Research proposal posted by Brian Kane.
In the digital age, the rights and laws regarding privacy are being contested now more than ever. Today personal privacy, both digital and physical, is being discussed. One of the earliest examples of privacy laws in the United States is the 4th amendment. Under this amendment gives “the right of the people to be secure in their persons, houses, papers, and effects, against unreasonable searches and seizures” (Fourth Amendment, U.S. Constitution). This and other laws, including the Federal Wiretap Law of 1968, are designed to protect the individual against unlawful searches of personal property by an unfair government. The individual right to privacy is held sacred in this country.
However, the laws of privacy protection are not absolute. Communications and interactions in general areas, such as online chatrooms, and digital communication used for work. Surveillance monitoring by employers has been contested by employees in courts in multiple cases. In City of Ontario, California v. Quon, for example, a search was justified because there were “reasonable grounds” and done “for a non-investigatory work-related purpose” (Ontario v. Quon).
Some argue that the privacy laws are for the best interests of individuals. Individuals and consumers are protected when the monitoring parties have clearly defined limits and barriers. When the government requires search warrants and the corporations are required to obtain consent, the best interests of those being monitored are kept in mind. The constant surveillance by powerful entities removes the right for individuals to act freely and live their own lifestyle. Gratuitous monitoring dehumanizes the employee and implies guilt without any evidence.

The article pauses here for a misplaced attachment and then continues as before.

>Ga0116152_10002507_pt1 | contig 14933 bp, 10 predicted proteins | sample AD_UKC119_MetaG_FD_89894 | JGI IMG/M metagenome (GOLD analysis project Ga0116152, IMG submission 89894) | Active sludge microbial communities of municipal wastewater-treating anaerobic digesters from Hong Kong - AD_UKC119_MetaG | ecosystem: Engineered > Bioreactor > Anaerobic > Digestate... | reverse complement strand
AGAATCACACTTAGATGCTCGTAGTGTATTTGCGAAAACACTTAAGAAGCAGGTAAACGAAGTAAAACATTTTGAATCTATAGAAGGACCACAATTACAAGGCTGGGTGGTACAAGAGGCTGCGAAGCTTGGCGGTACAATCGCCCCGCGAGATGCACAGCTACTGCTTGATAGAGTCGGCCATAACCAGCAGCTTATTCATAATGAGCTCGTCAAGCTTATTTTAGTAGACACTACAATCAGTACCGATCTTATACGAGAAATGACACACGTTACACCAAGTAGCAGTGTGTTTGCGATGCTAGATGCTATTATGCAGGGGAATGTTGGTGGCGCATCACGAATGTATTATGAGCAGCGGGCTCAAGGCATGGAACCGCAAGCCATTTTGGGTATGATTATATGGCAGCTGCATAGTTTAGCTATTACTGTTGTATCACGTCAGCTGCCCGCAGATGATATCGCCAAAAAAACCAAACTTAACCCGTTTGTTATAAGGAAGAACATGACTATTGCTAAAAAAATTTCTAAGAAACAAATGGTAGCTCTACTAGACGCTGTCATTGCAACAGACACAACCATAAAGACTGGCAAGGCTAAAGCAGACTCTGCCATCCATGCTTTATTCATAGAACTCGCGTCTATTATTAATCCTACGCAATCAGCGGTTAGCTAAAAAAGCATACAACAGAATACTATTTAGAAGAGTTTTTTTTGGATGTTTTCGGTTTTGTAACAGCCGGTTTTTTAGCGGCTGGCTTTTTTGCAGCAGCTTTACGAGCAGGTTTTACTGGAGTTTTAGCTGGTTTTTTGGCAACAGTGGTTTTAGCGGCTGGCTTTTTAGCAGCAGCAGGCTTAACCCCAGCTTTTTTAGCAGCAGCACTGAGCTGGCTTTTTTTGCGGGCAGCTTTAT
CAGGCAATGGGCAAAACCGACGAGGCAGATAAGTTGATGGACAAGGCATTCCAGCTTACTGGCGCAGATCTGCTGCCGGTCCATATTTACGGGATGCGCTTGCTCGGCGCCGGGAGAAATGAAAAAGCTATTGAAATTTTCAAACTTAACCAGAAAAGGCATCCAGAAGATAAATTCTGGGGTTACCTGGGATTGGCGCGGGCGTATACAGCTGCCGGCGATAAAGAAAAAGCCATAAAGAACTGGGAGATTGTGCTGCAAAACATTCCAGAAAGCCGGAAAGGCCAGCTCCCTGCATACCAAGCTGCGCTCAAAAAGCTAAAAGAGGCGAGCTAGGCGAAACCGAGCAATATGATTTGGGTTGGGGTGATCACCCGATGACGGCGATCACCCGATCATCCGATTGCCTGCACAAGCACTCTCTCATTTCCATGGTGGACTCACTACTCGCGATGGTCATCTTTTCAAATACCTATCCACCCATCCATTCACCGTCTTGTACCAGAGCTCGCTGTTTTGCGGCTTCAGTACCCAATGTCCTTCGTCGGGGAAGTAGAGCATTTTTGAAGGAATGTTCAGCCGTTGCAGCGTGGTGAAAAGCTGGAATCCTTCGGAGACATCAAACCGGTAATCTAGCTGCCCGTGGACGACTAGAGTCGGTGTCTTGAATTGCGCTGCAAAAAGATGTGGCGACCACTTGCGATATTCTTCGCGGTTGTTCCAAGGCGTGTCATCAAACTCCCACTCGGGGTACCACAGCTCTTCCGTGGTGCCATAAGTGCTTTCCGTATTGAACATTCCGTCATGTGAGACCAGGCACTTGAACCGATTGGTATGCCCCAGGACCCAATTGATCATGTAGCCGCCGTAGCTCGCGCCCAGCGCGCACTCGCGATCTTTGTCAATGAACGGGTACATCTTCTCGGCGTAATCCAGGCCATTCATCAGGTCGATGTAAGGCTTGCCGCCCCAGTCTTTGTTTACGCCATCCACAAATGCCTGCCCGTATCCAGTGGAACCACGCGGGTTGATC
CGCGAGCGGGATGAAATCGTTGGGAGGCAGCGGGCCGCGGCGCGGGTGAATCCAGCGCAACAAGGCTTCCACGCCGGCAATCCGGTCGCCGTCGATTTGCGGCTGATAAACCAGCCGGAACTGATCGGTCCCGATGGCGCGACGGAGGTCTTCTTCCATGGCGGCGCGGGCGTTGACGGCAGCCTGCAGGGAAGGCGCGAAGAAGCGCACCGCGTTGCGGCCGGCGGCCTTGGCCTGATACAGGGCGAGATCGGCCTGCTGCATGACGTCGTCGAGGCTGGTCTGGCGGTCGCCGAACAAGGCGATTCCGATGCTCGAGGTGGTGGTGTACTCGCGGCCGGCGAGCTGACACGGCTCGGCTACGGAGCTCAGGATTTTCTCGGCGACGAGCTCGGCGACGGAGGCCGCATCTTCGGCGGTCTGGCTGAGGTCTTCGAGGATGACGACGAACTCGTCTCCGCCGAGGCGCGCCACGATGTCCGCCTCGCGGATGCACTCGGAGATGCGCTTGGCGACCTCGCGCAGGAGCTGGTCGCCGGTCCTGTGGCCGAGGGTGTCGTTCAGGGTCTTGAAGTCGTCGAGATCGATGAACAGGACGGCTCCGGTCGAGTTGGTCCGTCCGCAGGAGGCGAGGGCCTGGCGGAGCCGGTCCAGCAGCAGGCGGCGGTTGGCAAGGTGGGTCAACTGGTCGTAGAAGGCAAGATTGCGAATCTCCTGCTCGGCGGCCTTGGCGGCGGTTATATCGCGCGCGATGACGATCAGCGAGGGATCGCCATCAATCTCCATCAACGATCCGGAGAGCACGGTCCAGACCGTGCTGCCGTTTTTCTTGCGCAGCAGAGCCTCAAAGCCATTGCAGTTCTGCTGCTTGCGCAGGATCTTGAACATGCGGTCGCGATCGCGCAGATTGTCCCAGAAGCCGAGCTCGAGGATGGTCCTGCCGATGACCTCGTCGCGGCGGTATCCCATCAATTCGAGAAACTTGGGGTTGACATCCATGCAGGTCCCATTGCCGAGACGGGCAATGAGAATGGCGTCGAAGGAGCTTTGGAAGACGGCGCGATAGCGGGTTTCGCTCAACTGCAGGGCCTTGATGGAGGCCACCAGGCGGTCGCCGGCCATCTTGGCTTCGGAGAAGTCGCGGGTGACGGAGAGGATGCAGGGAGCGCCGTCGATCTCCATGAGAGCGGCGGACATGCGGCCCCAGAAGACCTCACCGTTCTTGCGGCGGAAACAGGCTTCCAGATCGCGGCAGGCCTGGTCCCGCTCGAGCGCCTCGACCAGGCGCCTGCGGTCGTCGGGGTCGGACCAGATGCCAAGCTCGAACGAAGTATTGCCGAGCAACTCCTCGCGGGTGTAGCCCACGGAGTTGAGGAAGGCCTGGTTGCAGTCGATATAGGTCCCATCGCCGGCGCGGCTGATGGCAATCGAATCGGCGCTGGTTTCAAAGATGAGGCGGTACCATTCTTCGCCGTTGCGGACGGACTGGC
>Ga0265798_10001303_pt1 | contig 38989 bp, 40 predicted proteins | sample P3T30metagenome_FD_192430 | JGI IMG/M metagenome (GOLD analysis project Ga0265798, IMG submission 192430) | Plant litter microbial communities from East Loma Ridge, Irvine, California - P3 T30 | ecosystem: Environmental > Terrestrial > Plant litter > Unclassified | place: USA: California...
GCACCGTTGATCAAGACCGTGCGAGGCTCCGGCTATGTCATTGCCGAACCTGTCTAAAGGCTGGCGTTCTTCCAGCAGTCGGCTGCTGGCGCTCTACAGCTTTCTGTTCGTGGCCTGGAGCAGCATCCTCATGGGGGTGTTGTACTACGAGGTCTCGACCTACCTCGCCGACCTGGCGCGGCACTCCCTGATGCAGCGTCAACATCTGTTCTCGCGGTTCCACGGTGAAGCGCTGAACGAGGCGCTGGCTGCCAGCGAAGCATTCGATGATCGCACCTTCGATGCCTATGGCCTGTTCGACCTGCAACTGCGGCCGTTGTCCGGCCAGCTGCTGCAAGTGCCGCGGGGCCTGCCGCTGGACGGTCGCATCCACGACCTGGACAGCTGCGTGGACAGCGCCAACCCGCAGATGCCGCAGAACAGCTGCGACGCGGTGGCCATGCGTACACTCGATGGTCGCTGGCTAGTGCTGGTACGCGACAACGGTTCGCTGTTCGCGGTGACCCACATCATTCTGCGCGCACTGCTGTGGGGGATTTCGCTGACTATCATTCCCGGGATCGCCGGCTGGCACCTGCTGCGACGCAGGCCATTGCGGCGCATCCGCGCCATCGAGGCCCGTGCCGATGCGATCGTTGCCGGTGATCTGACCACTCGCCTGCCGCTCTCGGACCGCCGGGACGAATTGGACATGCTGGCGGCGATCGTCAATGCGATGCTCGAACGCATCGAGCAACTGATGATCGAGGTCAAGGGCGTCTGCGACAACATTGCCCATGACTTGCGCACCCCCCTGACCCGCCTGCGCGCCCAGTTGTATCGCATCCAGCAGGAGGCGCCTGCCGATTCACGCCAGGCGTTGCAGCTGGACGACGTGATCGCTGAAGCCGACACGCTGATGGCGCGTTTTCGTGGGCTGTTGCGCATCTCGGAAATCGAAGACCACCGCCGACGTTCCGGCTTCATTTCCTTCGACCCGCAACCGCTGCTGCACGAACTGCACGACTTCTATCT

Privacy law is not completely virtuous, however. Like all laws, some may seek to exploit privacy law and use it to shield unproductive, immoral, and unethical behavior. When employees use corporate email accounts for personal business, they often claim a right to privacy when investigation begins. Many act recklessly online in this digital age, assuming that the right to privacy is absolute and unbreakable. There are instances where there is legitimate reasons to investigate an individual. When there is probable cause, public good supersedes individual privacy.
The issue of privacy and surveillance laws raises many ethical questions. The rights of individuals and the definition of individualism is put into question when anyone is monitored by a third party. There is concern for the maintenance of human dignity, as some see these searches dehumanizing and distressing on private lives. Pope Leo XIII spoke out against increased surveillance, saying that it intruded and lead to control over individuals. In Catholicism, the holy sacrament of confession revolves around the private recounting of sins and transgressions. When discussing privacy, the matter common good is raised. Aquinas believes that law is created for the common good, “made by him who has the care of the community and promulgated” (2 Bix).
Privacy and Surveillance Law is a widely contested issue in the catholic faith and general ethics. It has its advantages and disadvantages, as any other issue in law, but it will continue to be contested as new innovations shape the information age.
Bix, Brian H. “Secrecy and the Nature of Law.” October 2013. University of Pennsylvania School, Center for Ethics and the Rule of Law. Web. 3/3/2016. Avaliable: https://www.law.upenn.edu/live/files/2418-bixsecrecy-and-the-nature-of-law-full
City of Ontario v. Quon. 560 U.S. 746. Accessed 3/3/2016.